Below are the lowest V*A which I was able to demonstrate a maintained lock.
It is a good idea to limit the case temperature to 60 C, or lower to extend unit life. For example, the user manual for a similar Rb unit, the Symmetricom XPRO estimates that the lifetime doubles when baseplate temperature is reduced from 60 C to 40 C (MTBF: 243k hours ⇒ 591k hours).
Also, the largest source of frequency drift is likely to be temperature, so for the best performance the temperature can be stabilized with a thermostatically-controlled fan directed at the unit's heasink. Since the Rb chamber does have an internal thermostat control, the unit will draw proportionally more power as the baseplate is cooled.
For reference: In a vacuum (permittivity = 1) if magnetizing field is 1 oersted, then magnetic field strength is 1 gauss. The earth's magnetic field is roughly 0.5 gauss, so it would contribute 143 Hz to the 6.835 GHz Rb frequency (a relative offset of 2.1E-8) if the device was not magnetically shielded. As well, any variation in this field would cause a corresponding variation in frequency. This is why all Rb standards are magnetically shielded, for example with one or more layers of high-permeability mu-metal.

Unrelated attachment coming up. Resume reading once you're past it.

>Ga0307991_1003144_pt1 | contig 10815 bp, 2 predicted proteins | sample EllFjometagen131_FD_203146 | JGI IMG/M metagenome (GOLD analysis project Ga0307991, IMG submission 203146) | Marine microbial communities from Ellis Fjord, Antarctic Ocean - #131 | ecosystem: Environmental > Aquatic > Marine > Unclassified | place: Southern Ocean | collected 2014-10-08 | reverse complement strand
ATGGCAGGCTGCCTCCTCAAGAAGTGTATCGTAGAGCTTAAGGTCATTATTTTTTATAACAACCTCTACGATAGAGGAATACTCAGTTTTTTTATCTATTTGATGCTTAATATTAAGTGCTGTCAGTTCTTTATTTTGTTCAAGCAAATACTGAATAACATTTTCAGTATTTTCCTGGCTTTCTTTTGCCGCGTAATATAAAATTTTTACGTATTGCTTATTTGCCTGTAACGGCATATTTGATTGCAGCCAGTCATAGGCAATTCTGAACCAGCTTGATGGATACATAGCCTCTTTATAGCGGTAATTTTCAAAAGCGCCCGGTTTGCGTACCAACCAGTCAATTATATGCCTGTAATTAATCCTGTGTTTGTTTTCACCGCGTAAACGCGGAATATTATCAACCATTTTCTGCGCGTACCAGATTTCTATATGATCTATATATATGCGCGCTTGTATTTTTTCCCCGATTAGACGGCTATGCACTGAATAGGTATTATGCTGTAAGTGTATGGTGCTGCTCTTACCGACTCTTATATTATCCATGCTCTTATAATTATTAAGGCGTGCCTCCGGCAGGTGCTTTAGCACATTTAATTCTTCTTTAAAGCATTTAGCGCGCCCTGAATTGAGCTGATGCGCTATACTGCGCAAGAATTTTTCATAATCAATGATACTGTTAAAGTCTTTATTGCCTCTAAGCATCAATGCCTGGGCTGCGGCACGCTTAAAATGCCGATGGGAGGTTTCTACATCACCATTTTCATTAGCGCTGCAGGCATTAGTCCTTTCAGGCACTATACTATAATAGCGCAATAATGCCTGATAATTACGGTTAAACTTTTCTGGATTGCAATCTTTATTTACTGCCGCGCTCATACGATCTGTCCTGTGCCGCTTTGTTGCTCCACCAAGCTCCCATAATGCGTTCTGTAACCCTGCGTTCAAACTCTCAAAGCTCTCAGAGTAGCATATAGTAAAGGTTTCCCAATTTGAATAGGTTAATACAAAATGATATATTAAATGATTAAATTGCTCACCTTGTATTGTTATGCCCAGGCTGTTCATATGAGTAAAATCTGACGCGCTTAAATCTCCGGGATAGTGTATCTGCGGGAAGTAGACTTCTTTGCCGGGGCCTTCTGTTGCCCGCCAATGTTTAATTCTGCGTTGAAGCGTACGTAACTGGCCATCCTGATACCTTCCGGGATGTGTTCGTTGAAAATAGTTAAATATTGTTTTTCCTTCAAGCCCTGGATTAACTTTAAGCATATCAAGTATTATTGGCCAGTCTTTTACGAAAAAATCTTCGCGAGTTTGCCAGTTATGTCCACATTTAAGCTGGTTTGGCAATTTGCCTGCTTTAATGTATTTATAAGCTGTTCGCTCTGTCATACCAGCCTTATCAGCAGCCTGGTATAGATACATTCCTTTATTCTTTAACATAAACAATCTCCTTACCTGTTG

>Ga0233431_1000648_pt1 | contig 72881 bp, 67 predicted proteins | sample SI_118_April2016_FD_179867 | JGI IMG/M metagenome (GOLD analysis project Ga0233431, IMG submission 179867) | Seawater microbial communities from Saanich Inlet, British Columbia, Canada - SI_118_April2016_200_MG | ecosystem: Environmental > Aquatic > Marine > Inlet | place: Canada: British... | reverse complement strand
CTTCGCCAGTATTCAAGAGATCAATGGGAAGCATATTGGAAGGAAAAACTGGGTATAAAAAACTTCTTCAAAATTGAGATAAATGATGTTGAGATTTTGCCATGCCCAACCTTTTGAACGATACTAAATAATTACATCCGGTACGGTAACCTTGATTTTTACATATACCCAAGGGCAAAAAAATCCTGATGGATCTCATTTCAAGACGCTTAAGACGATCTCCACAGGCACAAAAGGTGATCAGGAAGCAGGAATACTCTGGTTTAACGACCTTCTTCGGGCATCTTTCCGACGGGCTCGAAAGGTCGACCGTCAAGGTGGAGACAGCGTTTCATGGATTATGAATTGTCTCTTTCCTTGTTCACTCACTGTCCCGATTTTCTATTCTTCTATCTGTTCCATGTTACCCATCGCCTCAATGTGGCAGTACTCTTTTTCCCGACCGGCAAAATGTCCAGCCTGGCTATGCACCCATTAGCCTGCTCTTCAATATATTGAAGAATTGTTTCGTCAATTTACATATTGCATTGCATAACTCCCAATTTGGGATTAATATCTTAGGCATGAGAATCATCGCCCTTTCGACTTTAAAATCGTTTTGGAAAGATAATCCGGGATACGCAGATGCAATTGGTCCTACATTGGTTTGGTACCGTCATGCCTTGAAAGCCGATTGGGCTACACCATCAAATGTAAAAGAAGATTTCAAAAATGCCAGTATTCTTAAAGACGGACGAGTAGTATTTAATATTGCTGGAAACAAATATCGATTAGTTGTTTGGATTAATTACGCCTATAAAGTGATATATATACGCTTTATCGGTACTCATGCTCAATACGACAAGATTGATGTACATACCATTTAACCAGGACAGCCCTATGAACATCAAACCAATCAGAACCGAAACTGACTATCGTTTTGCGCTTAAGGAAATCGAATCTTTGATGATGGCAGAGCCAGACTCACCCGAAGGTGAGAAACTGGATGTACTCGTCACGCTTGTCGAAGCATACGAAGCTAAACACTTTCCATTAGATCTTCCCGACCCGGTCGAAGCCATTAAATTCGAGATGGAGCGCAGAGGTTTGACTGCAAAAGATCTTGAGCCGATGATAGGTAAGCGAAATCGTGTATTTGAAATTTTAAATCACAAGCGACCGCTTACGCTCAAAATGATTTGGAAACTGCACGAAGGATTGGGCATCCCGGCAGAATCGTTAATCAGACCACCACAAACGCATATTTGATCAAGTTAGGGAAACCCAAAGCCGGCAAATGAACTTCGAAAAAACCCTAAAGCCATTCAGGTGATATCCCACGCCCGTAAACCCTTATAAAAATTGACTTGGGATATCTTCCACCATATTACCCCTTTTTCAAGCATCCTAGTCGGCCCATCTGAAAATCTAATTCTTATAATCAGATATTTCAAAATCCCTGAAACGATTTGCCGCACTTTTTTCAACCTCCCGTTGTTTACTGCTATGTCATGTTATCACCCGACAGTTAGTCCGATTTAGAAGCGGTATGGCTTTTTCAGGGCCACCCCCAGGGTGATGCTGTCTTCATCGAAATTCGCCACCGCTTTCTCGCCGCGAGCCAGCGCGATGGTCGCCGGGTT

The LPRO-101 manual (another Rb unit) mentions sensitivity to DC and AC magnetic fields, but “under 2 gauss should not result in measureable permanent frequency offsets for LPRO.” The FE-5680A case is made of a magnetic shielding metal, so it should not be removed (for better heatsinking, etc.) unless the heatsink itself is also magnetically shielded, or the unit is installed away from all stray fields (which is very difficult in most locations, since any electrical current generates a magnetic field). In particular, power supplies and cooling fans may generate strong nearby magnetic fields.